The primary objective for every 911 Turbo is to challenge the limits of technical feasibility. Not only in terms of performance and dynamics, but also when it comes to ride comfort. On this latest evolution, we’ve completely redesigned a number of systems and components. The result builds on the achievements of the previous 911 Turbo – a car widely acknowledged as the ultimate in sportscar design.
As you would expect, the new 911 Turbo meets the highest expectations in terms of engine performance. The classic flat-six unit develops 353 kW (480 bhp) at 6,000 rpm from a 3.6-litre displacement. Maximum torque of 620 Nm is available between 1,950 and 5,000 rpm. To achieve
that capability, we’ve combined VarioCam Plus with twin turbocharger units featuring Variable Turbine Geometry (VTG) – a totally new technology on a petrol-engined car. With a standard manual gearbox, the new 911Turbo requires just 3.9 seconds to reach 100 km/h (62 mph). Equipped with the latest optional Tiptronic S transmission, the car is 0.2 seconds quicker on the standard sprint. Benchmark times to 200 km/h (124 mph) are 12.8 and 12.2 seconds, respectively. Maximum speed with either transmission is 310 km/h (193 mph).
One of the most important engine technologies, appearing for the first time on a Porsche, is Variable Turbine Geometry (see page 32). The main components on this system are the adjustable guide vanes which channel the exhaust flow onto the turbines, enabling higher turbine speeds at lower engine rpm. The most difficult challenge when developing this technology was the high exhaustgas temperature of around 1,000 ºC, which is unique to a petrol engine. This enormous thermal load is considerably greater than the 700 ºC typically encountered on a diesel-powered car. It was only possible to bridge this gap using materials developed for aerospace applications. The primary benefits of Variable Turbine Geometry include faster response, higher torque output from lower engine speeds, and greater top-end power. Maximum torque is also available over a wider engine speed range. By eliminating the problem of ‘turbo lag’, the traditional weakness of the turbocharged engine is finally a thing of the past.
To apply these benefits efficiently to the road, we required another innovation in sportscar design: allwheel drive with Porsche Traction Management (PTM). Using an electronically controlled multi-plate clutch, this intelligent technology provides variable drive to each axle. The front/rear split is continuously adjusted based on current road conditions and driver inputs. Although biased towards the rear, the front receives more power whenever the situation requires.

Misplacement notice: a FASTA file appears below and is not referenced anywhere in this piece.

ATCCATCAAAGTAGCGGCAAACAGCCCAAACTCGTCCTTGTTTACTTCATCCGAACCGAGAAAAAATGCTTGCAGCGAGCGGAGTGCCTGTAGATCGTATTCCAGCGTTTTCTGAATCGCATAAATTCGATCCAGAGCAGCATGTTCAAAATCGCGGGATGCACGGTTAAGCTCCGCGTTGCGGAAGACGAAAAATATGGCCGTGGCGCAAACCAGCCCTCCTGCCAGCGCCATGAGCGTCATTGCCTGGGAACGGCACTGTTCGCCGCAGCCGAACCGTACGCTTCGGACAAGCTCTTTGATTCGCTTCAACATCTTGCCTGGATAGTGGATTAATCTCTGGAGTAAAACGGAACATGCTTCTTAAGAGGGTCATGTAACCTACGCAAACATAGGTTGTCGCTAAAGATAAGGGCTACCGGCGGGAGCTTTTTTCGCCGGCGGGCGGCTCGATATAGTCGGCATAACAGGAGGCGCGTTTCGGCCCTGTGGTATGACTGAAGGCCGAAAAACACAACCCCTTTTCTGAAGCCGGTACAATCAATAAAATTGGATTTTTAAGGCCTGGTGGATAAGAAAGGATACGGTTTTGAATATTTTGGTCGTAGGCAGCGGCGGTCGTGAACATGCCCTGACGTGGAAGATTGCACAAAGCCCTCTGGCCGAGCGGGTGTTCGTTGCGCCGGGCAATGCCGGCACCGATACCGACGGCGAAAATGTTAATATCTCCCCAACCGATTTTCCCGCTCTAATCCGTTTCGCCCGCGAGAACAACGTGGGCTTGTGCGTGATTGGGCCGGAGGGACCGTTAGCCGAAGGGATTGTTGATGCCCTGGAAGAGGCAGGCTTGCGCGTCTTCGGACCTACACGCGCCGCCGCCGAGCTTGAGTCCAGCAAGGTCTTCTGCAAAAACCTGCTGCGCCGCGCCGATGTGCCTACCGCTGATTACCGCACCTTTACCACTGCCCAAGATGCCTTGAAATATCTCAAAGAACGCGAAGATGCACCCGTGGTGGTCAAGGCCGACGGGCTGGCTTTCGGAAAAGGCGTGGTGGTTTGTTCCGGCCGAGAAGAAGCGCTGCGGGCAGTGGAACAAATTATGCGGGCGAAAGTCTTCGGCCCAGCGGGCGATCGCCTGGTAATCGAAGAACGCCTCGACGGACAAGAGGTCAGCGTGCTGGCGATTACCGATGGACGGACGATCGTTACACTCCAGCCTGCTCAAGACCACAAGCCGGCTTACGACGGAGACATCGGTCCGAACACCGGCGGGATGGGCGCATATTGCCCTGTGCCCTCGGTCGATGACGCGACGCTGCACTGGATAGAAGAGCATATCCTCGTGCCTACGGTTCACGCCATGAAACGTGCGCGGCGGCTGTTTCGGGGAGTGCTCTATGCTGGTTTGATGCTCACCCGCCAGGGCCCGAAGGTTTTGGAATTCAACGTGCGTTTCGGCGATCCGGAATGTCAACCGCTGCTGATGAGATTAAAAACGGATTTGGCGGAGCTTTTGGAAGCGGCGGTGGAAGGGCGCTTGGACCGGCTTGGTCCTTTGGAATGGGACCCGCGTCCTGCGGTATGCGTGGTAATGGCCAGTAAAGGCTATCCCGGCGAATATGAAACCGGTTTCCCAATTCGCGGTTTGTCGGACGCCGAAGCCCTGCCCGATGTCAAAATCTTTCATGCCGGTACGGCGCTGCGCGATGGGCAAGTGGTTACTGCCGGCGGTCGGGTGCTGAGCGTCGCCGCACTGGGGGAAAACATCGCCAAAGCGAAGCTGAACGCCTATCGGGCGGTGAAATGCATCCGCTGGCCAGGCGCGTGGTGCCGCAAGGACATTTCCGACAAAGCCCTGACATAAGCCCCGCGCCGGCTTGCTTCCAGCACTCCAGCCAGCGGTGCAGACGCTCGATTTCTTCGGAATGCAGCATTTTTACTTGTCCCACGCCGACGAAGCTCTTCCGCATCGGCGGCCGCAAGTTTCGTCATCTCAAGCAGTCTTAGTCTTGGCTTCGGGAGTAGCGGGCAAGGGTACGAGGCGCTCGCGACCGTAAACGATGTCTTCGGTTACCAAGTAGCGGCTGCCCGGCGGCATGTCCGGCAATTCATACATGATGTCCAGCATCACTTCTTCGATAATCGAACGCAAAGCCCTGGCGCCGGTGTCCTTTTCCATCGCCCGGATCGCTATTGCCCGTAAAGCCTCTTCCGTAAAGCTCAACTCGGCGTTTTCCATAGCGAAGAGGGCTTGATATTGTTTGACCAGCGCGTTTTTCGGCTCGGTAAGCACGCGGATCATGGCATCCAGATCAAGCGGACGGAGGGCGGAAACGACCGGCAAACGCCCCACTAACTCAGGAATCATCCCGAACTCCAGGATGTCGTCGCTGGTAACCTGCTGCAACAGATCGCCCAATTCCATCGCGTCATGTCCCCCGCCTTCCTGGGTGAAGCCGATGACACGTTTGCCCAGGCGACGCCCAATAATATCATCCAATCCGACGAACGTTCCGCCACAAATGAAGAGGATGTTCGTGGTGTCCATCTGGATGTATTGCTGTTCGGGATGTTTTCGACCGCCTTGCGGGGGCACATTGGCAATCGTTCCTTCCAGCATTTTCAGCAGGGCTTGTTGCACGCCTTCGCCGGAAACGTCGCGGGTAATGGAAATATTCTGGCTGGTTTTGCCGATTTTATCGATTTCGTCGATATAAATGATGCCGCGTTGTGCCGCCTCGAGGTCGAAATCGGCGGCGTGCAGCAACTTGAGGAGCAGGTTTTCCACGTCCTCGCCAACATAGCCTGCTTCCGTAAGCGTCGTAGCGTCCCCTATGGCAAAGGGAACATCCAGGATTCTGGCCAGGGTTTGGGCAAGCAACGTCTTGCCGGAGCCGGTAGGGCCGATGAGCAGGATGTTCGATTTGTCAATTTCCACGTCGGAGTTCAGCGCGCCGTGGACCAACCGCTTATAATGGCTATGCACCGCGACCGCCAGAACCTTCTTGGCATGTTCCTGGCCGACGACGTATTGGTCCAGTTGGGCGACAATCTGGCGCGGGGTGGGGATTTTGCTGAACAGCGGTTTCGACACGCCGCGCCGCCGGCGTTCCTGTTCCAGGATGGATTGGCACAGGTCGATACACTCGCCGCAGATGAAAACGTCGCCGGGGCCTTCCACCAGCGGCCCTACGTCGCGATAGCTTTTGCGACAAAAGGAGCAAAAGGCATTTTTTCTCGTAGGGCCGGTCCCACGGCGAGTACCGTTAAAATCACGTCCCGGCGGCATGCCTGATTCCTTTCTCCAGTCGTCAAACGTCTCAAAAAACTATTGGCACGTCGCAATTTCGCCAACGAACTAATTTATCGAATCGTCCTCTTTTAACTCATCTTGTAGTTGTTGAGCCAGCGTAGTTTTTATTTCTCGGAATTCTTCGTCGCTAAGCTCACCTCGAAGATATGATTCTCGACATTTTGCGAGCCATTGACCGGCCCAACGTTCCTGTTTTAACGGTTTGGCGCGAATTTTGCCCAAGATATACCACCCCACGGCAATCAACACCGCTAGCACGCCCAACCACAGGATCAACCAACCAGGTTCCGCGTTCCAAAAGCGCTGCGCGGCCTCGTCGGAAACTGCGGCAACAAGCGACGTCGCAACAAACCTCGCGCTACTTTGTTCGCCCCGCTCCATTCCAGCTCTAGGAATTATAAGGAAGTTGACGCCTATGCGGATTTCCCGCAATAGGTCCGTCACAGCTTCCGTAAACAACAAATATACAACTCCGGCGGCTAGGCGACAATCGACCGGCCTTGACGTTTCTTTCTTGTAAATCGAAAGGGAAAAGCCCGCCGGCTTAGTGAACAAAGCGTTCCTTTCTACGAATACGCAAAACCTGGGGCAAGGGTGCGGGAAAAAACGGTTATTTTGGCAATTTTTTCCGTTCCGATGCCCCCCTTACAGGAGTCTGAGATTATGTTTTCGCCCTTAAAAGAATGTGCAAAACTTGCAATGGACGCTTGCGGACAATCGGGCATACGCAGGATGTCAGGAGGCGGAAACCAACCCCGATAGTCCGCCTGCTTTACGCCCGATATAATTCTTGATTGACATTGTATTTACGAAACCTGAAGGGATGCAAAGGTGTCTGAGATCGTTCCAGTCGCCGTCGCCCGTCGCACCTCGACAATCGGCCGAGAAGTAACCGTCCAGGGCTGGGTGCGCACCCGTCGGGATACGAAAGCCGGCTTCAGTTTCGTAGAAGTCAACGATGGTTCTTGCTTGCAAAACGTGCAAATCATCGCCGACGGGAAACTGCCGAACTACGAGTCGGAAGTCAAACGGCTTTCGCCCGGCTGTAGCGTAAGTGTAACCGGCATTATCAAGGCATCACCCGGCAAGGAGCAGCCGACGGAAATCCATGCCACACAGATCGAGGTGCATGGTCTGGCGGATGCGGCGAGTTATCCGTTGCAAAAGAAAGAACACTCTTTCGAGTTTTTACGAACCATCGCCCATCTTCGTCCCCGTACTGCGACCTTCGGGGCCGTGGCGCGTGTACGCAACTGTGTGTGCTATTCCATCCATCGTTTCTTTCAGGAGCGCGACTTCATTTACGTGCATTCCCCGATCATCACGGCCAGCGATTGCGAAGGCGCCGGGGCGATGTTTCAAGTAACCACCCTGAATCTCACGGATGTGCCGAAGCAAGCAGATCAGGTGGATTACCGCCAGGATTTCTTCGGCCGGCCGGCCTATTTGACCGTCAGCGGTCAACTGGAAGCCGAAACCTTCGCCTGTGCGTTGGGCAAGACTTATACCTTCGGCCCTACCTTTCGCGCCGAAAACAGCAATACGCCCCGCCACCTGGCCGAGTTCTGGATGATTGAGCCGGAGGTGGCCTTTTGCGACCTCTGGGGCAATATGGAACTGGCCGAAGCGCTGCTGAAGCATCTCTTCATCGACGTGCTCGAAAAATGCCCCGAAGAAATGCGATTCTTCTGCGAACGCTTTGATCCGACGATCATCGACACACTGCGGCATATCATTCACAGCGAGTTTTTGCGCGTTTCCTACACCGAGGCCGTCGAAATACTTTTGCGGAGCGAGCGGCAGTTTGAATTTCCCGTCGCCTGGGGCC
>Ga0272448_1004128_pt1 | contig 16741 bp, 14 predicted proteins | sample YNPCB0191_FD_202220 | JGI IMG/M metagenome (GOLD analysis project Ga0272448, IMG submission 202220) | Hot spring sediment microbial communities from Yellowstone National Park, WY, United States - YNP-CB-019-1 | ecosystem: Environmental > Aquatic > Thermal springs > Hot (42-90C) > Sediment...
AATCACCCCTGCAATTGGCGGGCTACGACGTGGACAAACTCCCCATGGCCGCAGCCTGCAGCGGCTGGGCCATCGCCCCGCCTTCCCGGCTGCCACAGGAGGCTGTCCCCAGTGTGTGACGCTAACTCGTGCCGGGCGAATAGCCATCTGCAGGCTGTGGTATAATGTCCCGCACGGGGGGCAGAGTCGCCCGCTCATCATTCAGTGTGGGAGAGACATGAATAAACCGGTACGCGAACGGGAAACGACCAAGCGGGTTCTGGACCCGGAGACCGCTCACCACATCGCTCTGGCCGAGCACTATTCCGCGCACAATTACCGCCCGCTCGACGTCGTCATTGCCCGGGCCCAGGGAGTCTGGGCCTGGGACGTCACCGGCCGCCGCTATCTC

Porsche Traction Management is specifically designed to optimise driving dynamics. The additional traction provided by both the all-wheel drive system and PTM represents a major improvement in active safety, especially in the wet or on snow. Another benchmark technology on the new 911 Turbo is the standard braking system. The front and rear discs have a generous diameter of 350 mm. On the optional Porsche Ceramic Composite Brake (PCCB), the front diameter is increased to 380 mm.
Other standard features on the new 911 Turbo include a new evolution of Porsche Stability Management (PSM) as well as Porsche Active Suspension Management (PASM) featuring electronic damper control. A limited-slip differential is available for the rear axle as an option. For even greater performance, the car can be equipped with the optional Sport Chrono Package Turbo. Key features include an ‘overboost’ function which provides as much as 60 Nm of additional torque under acceleration. When the throttle is fully open, the boost pressure is increased temporarily by approximately 0.2 bar. The electronic throttle map is also adjusted to give a more dynamic response to pedal inputs.
Other modifications when ‘Sport’ mode is selected include a major rise in the trigger threshold used by Porsche Stability Management (PSM). The all-wheel drive system featuring PTM provides a similar increase in driver involvement by sending a greater proportion of drive torque directly to the rear wheels. PASM provides a stiffer suspension setup enabling faster turn-in and better road contact.
Another major development on the new 911 Turbo is the car’s lightweight design and construction.The doors and front lid are made from aluminium which offers a range of benefits
in terms of both performance and economy. Every gram of weight on every component is there for a specific reason.
As a result, the standard model (with six-speed manual gearbox) weighs just 1,585 kg. Even more impressive are the power-toweight ratio of 302.8 bhp per tonne and surprisingly low fuel consumption. This powerful potential is, of course, matched by exemplary ride quality on every type of road. This rare combination of performance and comfort is one of the distinguishing features of the 911 Turbo.